Why does British industry employ so many people in the field of dispute resolution? The answer is simple. There is a large amount of money to be earned from parties who can be persuaded to try their luck in the casino worlds of litigation, arbitration or adjudication.
But please note, if you are going to try mediation please make sure that your chosen mediator is well trained, experienced and, above all else, truly committed to helping Parties find a solution to their dispute which is one of their own making!
So is Mediation an answer to this problem? I say it can be and I am not on my own. Even the judiciary is in on the act.
Litigation in this country is governed by “Pre-Action Protocols” or rules of engagement to you and me. Within these rules, which came into force as long ago as April 2006, is the following stark warning.
"The Courts take the view that litigation should be a last resort, and that claims should not be issued prematurely when a settlement is still being actively explored. Parties are warned that if the protocol is not followed (including this paragraph) then the Court must have regard to such conduct when determining costs".
What this statement is doing is to warn Parties that if they do not try mediation, painful cost orders may be imposed by the Court at the end of a trial. In other words, the courts are sending a clear message that parties would be better advised to try something other than litigation to resolve their differences. That something else is mediation.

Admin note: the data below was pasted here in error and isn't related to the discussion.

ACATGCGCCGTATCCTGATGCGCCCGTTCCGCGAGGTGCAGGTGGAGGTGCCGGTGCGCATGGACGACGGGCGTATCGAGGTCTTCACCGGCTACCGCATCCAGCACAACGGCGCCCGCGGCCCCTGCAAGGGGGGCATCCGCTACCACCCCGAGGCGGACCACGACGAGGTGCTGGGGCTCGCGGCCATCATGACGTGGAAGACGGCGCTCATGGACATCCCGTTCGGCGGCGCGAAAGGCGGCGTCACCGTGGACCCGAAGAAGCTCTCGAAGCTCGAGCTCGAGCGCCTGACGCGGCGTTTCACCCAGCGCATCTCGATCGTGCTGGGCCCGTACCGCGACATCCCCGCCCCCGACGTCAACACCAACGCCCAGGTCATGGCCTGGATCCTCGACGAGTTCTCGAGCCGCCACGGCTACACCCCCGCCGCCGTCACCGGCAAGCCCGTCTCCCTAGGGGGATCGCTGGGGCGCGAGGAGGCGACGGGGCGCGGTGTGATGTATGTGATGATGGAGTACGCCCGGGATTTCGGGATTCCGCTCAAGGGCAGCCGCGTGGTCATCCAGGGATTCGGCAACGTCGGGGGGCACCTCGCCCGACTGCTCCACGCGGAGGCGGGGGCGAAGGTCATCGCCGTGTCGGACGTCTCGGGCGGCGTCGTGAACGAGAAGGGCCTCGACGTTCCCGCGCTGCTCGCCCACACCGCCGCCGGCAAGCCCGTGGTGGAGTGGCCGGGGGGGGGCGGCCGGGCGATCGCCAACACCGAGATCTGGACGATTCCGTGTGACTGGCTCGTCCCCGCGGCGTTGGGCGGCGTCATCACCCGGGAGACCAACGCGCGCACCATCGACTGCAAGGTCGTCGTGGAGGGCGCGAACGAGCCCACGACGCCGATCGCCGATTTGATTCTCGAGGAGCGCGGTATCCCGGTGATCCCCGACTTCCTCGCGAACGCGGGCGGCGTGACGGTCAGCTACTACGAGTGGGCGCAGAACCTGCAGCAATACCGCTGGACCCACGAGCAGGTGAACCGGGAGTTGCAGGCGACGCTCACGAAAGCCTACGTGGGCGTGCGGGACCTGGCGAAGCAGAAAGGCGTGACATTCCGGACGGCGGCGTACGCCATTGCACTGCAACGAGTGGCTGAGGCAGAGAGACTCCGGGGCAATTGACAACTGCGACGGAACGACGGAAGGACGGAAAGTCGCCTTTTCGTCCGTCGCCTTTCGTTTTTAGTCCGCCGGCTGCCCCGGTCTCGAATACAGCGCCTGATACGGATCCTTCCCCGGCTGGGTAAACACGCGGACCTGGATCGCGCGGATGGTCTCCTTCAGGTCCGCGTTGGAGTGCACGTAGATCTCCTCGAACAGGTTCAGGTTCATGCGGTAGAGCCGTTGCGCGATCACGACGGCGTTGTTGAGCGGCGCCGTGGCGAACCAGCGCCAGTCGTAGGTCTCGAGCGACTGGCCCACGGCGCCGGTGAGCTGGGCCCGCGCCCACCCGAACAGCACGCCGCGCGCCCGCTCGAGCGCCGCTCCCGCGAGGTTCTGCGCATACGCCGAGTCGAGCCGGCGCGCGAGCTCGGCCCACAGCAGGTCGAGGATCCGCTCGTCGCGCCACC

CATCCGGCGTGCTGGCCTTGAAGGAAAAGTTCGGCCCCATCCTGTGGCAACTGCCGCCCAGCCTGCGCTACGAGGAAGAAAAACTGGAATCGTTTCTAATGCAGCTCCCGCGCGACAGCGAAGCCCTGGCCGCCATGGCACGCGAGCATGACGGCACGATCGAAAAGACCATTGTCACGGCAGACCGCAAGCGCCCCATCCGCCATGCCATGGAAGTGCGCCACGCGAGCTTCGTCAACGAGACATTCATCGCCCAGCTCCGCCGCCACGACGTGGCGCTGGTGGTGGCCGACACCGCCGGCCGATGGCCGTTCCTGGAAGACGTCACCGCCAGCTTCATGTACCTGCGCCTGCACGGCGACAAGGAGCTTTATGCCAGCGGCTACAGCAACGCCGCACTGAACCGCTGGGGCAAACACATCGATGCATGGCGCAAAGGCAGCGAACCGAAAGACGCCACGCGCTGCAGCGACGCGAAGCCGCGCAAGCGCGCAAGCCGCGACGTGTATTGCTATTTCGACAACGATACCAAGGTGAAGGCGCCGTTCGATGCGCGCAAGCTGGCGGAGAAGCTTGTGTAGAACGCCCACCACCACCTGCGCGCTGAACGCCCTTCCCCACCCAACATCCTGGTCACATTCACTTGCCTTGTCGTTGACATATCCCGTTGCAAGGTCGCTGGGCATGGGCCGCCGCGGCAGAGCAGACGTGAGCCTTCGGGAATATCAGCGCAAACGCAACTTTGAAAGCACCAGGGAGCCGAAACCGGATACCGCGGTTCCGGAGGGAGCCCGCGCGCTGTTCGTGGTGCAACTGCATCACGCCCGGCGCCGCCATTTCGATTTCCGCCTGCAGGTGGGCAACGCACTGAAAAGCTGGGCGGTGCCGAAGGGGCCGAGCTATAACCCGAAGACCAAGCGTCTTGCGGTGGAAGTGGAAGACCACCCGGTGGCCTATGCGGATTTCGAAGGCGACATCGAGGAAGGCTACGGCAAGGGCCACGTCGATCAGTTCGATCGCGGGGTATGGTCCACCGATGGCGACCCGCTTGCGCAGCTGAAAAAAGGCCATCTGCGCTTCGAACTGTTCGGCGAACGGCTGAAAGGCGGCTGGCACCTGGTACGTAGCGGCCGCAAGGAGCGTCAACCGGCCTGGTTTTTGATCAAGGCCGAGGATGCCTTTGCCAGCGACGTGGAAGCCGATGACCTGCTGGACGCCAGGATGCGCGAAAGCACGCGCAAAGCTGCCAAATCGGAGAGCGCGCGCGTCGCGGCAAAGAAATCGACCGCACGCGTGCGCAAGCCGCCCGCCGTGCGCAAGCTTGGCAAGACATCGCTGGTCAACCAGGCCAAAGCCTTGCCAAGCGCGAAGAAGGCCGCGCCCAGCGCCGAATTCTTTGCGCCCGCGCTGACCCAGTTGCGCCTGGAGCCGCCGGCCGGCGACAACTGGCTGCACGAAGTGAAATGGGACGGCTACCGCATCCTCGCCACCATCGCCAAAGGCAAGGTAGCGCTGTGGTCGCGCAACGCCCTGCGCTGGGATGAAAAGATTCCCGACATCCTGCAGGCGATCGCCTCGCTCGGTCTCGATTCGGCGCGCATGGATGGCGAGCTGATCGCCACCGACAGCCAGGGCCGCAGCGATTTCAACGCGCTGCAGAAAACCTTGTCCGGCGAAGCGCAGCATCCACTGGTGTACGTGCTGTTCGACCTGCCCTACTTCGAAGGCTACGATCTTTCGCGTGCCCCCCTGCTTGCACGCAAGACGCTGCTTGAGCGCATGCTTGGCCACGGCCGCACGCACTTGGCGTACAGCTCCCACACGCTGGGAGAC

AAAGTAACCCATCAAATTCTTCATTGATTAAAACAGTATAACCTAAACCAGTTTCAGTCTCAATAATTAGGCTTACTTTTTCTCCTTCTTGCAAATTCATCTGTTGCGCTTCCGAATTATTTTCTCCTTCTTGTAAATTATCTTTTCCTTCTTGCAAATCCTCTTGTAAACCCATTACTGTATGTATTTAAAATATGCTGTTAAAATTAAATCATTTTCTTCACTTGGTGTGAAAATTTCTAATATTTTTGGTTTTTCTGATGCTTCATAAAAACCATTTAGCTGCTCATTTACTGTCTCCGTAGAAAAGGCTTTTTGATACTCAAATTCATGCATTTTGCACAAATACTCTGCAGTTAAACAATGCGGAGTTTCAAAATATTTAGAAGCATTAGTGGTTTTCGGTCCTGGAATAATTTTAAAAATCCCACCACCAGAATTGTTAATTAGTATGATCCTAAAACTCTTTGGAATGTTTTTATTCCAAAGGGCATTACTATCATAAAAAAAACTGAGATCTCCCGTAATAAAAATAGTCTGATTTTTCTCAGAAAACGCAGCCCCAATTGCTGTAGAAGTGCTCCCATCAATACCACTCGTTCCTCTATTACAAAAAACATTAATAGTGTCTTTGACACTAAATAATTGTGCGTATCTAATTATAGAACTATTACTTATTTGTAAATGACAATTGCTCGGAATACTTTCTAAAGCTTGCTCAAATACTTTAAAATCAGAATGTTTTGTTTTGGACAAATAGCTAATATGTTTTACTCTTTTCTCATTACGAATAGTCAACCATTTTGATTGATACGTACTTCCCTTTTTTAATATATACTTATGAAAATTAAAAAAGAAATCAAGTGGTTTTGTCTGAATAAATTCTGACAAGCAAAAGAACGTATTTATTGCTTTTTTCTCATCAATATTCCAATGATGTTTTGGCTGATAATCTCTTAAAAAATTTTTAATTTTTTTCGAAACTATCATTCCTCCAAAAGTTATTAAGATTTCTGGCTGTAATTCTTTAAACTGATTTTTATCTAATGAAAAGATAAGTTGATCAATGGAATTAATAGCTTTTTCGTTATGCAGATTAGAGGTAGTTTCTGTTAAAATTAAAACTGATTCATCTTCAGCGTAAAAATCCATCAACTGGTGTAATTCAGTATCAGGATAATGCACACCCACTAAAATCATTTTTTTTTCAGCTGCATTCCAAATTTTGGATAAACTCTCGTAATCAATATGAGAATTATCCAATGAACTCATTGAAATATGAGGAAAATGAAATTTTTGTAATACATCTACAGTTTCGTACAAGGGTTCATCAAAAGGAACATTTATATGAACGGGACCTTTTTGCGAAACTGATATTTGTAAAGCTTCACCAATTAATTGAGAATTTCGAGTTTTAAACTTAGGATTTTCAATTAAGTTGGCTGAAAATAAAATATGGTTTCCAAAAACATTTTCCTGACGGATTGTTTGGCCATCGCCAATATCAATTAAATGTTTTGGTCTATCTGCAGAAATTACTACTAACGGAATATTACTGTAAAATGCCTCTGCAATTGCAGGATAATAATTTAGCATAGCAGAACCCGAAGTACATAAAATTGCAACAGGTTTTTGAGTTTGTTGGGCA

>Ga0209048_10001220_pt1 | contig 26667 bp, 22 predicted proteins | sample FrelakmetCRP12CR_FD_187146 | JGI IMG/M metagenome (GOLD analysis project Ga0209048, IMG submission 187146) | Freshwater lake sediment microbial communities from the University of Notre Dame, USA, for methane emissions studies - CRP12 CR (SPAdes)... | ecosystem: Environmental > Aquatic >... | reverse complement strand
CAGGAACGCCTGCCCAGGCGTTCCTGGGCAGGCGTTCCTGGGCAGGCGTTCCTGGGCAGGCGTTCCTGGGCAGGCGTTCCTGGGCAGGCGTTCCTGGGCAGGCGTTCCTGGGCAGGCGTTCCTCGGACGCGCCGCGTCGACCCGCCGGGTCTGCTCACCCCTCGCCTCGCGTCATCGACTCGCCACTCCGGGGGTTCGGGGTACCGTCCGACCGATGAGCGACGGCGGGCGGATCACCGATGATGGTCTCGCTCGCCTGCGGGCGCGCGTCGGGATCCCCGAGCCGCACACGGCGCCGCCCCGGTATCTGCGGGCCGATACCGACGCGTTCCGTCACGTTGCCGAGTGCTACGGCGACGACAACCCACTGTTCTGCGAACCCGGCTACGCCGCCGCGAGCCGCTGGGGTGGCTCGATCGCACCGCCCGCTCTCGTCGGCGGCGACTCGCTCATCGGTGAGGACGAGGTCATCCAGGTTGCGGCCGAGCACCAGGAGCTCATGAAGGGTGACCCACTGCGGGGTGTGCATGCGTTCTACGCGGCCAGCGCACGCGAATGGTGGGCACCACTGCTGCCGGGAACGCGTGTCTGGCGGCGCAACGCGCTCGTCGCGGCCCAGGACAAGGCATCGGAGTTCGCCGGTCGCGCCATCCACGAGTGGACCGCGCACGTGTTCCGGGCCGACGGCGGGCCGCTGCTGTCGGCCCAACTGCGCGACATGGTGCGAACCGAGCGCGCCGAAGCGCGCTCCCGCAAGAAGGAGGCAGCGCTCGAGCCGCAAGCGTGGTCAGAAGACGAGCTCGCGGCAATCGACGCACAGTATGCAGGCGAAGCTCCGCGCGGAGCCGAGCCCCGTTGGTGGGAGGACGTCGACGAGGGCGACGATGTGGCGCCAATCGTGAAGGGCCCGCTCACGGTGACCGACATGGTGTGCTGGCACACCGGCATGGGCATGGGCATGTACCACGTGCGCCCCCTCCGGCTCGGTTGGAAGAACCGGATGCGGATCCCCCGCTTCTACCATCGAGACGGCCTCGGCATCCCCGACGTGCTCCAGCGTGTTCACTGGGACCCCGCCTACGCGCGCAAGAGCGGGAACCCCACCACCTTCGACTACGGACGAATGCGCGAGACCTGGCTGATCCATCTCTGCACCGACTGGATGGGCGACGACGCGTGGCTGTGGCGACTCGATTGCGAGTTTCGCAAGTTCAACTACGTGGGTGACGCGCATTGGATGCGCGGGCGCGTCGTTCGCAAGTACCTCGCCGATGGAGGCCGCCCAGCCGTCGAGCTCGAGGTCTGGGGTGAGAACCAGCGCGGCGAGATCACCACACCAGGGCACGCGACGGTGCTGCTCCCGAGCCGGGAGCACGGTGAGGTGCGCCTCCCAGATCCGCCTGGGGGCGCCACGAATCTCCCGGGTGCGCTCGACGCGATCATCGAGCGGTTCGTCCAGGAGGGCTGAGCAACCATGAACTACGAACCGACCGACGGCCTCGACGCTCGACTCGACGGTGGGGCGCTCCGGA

Statistics indicate that 80-90% of mediations are successful. Not bad odds when compared with the casino approach.
Let’s face the facts. How many lawyers do you know that can guarantee the outcome of a reference to a legal tribunal? Not many I suspect. I won’t. If thirty years’ experience of dispute resolution has taught me one thing, it is that there can only be one “winner”. There are so many variables that can have a bearing on the outcome of a reference to legal proceedings that I will never do more than speculate on a range of possible outcomes and warn clients that adjudicators, arbitrators and yes, even judges get things wrong from time to time. We have a Court of Appeal and The House of Lords in this country, some would say, to allow parties to spend even more of their money on dispute resolution advisers.
At least in mediation it is the Parties that decide the outcome, on terms they are happy with.
So stop gambling and try mediation!